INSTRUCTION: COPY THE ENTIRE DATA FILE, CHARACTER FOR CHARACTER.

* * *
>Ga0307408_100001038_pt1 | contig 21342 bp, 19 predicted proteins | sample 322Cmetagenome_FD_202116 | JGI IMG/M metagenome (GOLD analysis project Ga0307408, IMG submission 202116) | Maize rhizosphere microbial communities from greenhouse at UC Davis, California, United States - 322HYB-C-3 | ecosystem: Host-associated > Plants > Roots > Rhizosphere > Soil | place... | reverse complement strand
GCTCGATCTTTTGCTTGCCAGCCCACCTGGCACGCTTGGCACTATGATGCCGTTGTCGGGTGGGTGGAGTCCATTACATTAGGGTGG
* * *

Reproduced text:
>Ga0307408_100001038_pt1 | contig 21342 bp, 19 predicted proteins | sample 322Cmetagenome_FD_202116 | JGI IMG/M metagenome (GOLD analysis project Ga0307408, IMG submission 202116) | Maize rhizosphere microbial communities from greenhouse at UC Davis, California, United States - 322HYB-C-3 | ecosystem: Host-associated > Plants > Roots > Rhizosphere > Soil | place... | reverse complement strand
GCTCGATCTTTTGCTTGCCAGCCCACCTGGCACGCTTGGCACTATGATGCCGTTGTCGGGTGGGTGGAGTCCATTACATTAGGGTGG